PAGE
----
When it comes to the debate over sewage treatment in Victoria and nearby municipalities, perfect must not become the enemy of good.
Concern over Victoria’s dumping of what is essentially untreated sewage into the Pacific Ocean has been on Ecojustice’s radar for years. And whenever the issue comes up, it causes a stink in the Capital Regional District (CRD), making it near impossible to reach consensus on how to fix the problem.
Sewage from the entire CRD is currently collected by a vast network of pipes, which are directed to a few sewage outfalls where sewage passes through a screen and flows, otherwise untreated, into the Pacific Ocean.
On the table is a proposed plan to build a sewage treatment plant to meet and exceed the regulatory requirements (secondary) and treat all the sewage in the area. This plan includes an advanced oxidation process, which exceeds the regulatory requirements, which is an effective way to remove pathogens, including antibiotic-resistant bacteria. This plan would address some (organic matter and reduce the load of chemical and pharmaceutical waste), but not all (residual chemical or pharmaceutical waste) pollution concerns associated with sewage.
This plan — which meets minimum treatment standards — has been approved and has the backing of the provincial and federal governments. But now the Township of Esquimalt, where the plant would be built, has thrown a wrench into the mix. They have refused a request for a minor zoning amendment to allow the project to proceed, and went further by proposing to change the official community plan and zoning bylaw to stop the project from going ahead at all.
The reason? The Township of Esquimalt no longer wants the regional plant built in Esquimalt, rather they are now contemplating a stand-alone system for their small municipality. The main problem with this is that the entire regional system built over 40 years is constructed for a treatment plant at the end of the pipe. Esquimalt’s approach forces every core municipality to build their own system which presents a suite of technical, financial and logistical challenges. By comparison, the proposed plan is a practical compromise that will finally begin much-needed sewage treatment in the region, addressing community needs and ensuring environmental protection.
In 2005, an investigation by our clients — T. Buck Suzuki Environmental Foundation, Georgia Strait Alliance and the David Suzuki Foundation — showed that dumping Victoria’s untreated sewage into the ocean has an impact on the marine environment. Their work found that the areas surrounding the Macaulay Point and Clover Point sewage outfalls were polluted enough to qualify as contaminated sites under British Columbia law. This analysis was confirmed by the provincial government in 2006, which resulted in a legally-binding clean-up order instructing the CRD to implement a treatment plan.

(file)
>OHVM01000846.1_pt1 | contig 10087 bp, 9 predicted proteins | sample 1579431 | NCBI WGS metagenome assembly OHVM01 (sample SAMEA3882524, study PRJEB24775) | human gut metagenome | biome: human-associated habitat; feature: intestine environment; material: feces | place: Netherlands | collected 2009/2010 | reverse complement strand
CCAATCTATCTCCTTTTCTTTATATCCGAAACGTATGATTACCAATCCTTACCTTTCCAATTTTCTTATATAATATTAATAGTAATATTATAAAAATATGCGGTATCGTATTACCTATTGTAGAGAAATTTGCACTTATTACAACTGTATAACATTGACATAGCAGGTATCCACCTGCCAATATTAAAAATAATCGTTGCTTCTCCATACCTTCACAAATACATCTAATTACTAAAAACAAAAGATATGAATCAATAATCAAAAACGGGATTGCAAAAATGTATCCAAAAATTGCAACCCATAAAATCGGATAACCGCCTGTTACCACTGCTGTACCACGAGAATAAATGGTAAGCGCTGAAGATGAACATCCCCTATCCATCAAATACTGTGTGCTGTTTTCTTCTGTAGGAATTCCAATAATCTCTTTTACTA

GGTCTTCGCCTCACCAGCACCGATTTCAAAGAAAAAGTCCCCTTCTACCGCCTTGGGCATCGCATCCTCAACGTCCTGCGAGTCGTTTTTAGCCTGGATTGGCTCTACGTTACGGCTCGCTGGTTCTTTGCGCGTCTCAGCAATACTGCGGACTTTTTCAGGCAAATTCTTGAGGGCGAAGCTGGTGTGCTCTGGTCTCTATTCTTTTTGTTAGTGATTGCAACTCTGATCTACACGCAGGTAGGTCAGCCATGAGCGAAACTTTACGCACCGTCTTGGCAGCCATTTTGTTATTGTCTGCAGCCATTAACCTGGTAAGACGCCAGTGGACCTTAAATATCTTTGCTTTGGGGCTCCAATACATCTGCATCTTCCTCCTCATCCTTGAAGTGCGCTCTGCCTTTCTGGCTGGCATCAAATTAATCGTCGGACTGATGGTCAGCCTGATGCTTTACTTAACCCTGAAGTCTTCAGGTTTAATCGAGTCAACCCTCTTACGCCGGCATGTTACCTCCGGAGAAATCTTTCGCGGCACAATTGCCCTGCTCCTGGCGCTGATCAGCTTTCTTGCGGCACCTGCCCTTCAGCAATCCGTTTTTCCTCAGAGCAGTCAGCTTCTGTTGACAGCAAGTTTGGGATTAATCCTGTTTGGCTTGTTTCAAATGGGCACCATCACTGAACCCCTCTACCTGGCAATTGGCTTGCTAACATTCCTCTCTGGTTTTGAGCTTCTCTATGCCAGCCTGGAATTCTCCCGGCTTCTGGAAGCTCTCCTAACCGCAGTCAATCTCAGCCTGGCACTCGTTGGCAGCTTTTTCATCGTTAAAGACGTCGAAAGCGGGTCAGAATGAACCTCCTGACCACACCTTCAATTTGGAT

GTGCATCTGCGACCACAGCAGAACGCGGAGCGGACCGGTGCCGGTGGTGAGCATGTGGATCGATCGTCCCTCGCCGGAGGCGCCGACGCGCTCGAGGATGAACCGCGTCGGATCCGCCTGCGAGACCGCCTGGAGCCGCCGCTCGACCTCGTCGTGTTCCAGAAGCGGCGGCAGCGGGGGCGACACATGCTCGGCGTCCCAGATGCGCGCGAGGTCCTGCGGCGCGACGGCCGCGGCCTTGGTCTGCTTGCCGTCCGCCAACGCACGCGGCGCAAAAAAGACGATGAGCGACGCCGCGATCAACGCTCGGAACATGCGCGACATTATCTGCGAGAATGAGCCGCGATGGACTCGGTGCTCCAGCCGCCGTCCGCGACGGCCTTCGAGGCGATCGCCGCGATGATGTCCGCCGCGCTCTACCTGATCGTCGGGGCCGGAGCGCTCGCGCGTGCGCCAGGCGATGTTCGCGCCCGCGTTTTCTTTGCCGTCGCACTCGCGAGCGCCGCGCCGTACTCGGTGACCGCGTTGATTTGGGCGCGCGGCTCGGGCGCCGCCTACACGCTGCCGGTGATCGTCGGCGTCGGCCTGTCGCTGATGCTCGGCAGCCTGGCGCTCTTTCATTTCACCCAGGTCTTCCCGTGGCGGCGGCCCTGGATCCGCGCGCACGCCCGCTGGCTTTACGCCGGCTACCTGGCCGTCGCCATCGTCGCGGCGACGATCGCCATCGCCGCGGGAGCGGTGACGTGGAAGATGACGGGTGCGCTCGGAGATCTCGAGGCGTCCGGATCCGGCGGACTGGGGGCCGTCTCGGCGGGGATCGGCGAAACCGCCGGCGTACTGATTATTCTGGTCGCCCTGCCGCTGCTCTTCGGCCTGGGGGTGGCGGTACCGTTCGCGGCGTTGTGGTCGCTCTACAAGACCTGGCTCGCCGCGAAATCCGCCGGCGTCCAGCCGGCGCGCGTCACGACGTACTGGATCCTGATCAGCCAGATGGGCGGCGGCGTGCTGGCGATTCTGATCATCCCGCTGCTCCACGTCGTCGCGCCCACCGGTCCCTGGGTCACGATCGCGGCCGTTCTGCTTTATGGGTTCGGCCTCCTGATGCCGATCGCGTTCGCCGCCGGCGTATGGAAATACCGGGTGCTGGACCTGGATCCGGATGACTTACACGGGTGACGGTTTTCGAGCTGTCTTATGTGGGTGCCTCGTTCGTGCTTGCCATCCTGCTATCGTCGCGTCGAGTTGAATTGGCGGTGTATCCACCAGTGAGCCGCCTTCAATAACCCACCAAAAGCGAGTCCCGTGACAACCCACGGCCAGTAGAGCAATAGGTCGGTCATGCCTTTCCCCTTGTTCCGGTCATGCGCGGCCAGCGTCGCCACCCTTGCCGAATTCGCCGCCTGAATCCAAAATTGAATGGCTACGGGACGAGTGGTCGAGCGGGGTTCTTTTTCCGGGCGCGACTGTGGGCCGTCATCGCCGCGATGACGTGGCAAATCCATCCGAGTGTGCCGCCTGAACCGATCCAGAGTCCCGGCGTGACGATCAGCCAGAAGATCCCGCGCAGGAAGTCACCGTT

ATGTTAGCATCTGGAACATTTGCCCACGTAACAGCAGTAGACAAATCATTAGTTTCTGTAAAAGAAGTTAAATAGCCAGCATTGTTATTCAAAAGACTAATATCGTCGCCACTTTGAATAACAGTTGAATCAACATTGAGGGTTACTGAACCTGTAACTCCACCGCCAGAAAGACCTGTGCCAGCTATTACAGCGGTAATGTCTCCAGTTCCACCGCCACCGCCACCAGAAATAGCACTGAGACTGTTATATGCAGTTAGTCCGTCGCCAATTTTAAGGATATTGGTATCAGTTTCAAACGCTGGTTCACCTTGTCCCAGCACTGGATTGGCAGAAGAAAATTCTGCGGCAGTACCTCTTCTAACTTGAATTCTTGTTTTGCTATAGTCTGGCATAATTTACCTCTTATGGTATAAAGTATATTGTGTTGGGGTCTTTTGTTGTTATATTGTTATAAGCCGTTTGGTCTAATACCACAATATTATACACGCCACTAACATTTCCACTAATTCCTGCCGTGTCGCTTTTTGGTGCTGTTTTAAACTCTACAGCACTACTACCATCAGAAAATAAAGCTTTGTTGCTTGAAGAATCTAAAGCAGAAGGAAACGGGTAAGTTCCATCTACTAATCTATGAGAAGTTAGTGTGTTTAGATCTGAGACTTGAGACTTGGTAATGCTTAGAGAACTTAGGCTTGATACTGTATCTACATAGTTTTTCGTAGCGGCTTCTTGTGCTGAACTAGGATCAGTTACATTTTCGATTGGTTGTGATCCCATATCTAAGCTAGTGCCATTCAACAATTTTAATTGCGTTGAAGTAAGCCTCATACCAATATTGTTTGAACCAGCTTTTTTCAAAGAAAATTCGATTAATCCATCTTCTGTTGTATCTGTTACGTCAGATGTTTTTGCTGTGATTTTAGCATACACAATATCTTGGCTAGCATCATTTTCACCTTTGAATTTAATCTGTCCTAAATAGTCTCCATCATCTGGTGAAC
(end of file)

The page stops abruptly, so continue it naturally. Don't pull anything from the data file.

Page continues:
With this in mind, Ecojustice lawyers sent a letter on our clients’ behalf, urging the Township of Esquimalt to move forward with construction of the secondary treatment plant. Failing to do so would violate the 2006 clean-up order.
In the years since the province issued the clean-up order, many options for sewage treatment have been proposed, debated and ultimately rejected. As a result, not much has changed during the last eight years: Debate continues and Victoria is still dumping untreated sewage into the Pacific Ocean.
That needs to stop.
It is important to recognize that moving ahead with the secondary treatment plant plan doesn’t rule out tertiary treatment forever. Our clients believe that this plant can be upgraded to a tertiary treatment plant in the future, but in the meantime, the secondary treatment plant plan is the only one that appears to have the social, political and financial capital to move forward at this point.
Any way you come at the issue, it is clear that there is a pressing need to start treating Victoria’s sewage right now. We don’t want to see the years-long debate about whether to treat sewage turn into another years-long debate about how to treat the sewage, which continues to flow untreated into the Pacific Ocean.
And in this day and age, dumping untreated sewage into the ocean is simply unacceptable.